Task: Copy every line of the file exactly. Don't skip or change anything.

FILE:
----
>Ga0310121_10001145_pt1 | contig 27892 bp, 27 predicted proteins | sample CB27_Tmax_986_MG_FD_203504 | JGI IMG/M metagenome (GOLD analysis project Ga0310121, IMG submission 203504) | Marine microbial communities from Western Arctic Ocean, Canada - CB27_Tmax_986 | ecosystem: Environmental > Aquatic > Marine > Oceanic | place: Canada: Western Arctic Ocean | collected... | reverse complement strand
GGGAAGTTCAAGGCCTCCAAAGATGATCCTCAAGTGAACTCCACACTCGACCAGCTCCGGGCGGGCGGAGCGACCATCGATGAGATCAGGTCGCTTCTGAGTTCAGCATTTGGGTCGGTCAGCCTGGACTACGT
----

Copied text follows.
>Ga0310121_10001145_pt1 | contig 27892 bp, 27 predicted proteins | sample CB27_Tmax_986_MG_FD_203504 | JGI IMG/M metagenome (GOLD analysis project Ga0310121, IMG submission 203504) | Marine microbial communities from Western Arctic Ocean, Canada - CB27_Tmax_986 | ecosystem: Environmental > Aquatic > Marine > Oceanic | place: Canada: Western Arctic Ocean | collected... | reverse complement strand
GGGAAGTTCAAGGCCTCCAAAGATGATCCTCAAGTGAACTCCACACTCGACCAGCTCCGGGCGGGCGGAGCGACCATCGATGAGATCAGGTCGCTTCTGAGTTCAGCATTTGGGTCGGTCAGCCTGGACTACGT